Dead Street Rat
I’ve walked past the sad fuck every day for the past four weeks,
watched it slowly deflate next to the trash can
with a soggy half-smoked cigarette as company
and a wad of blue gum cemented in its patchy fur.
How the fuck did that get there? The gum, I mean.
I imagine how it died,
dragged itself out of the subway like the rest of us,
commuting to a 9 to 5 of scrounging up loose, stale McDonald’s fries
only to be hit by a car while crossing the street.
Pedestrians have the right away, idiot!
I can’t believe it’s been four weeks!
I’ve seen this poor, stupid, decaying rat more than I’ve seen my friends this month.
Nobody wants to discuss the dead street rat with me.
Apparently, rotting rodents aren’t fun conversation pieces.
Wait until they read this poem!
Am I grieving this stiff, pancaked rat?
If I am, I've skipped right to acceptance.
I’m afraid it will never fully decompose. In a hundred years some faux
art critics will marvel at the rat that fossilized directly into the LaSalle St. sidewalk.
“Look! You can still see the gum!”
Maybe I should toss the thing into the trash bin.
Get on with my life. The art gallery is now closed!
No one gets to ogle at the latest installation titled: “Of Rats and the Proletariat”.
That dead street rat doesn’t owe you shit.
You killed it without compunction.
Autobiography of an Autopsy
Using a scalpel, produce an incision down my defunct form
and peel back the layers of skin, muscle, and tissue like pages of a book.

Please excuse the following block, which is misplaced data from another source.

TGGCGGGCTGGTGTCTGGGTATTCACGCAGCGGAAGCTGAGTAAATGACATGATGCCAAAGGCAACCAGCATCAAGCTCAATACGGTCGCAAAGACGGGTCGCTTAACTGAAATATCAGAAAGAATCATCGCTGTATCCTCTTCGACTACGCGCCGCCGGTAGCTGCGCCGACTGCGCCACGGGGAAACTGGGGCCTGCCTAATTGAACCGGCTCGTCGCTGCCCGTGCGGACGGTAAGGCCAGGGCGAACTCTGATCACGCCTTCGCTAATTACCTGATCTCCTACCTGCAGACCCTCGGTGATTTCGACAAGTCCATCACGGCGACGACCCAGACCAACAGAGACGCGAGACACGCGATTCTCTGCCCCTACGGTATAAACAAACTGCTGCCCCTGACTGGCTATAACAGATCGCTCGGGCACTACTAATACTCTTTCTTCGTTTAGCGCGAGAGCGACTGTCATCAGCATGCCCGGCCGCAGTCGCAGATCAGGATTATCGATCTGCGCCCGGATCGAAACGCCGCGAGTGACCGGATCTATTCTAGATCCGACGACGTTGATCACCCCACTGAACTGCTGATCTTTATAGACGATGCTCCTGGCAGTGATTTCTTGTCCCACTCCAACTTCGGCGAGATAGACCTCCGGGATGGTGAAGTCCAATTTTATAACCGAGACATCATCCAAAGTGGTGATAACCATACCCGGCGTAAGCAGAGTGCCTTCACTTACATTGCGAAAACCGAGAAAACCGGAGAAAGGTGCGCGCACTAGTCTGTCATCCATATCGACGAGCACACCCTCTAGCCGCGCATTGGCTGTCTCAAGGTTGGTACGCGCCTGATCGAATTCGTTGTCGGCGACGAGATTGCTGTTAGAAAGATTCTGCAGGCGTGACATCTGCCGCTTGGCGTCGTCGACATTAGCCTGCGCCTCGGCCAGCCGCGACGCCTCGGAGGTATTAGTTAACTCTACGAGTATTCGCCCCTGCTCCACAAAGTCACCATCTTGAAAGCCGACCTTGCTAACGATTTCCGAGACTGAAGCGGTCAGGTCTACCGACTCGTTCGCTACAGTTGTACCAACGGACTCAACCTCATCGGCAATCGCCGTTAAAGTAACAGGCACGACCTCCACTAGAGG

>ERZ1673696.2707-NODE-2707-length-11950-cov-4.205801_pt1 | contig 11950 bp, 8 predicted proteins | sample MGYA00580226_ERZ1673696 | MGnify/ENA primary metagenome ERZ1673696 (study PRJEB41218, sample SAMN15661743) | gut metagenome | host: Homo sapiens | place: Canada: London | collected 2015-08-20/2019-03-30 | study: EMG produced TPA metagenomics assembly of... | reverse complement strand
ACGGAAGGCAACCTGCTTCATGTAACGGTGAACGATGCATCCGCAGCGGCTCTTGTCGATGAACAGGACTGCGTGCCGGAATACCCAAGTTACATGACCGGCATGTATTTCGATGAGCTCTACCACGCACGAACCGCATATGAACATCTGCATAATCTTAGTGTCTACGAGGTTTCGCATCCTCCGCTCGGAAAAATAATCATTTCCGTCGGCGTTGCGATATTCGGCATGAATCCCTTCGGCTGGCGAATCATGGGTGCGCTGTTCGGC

Expose the years of wear. A missing spine.
Write in the margins, along the walls of hollowed-out cavities
like cavemen, take note of everything you see:
common flora, mythical beasts, and memories. Please,
scrutinize me. Shuffle my organs like playing cards.
Play hacky sack with my wrinkled kidneys.
Jump rope with my drained veins.
But if you don’t mind, go easy on my brain.
(I like(d) to imagine a little guy, wading through the river-like sutures
of my skull, filling up his mouth with cerebrospinal fluid and nice words.
He’s the poet. I’ve been the scrivener.)
Gather around the mortuary table—all of you.
Find me with the last drops of blood siphoned
from my corpse, leaving it as gray
as the steel stage beneath it. After they’ve zipped me up
and threw a thousand stitches, this is all that’s left.
A post-conscious silhouette.
Did you find what you were searching for? No.
Perhaps you were looking in the wrong places.
Hold on– don’t put me away just yet.
Grab the itchy twine and the toe tag.
Let it read,
This body belonged to–
About the Author Natalie Greene is a queer poet living in Chicago. She is a creative writing student at Columbia College Chicago and has work forthcoming from Frighten the Horses and Allium, A Journal of Poetry & Prose.
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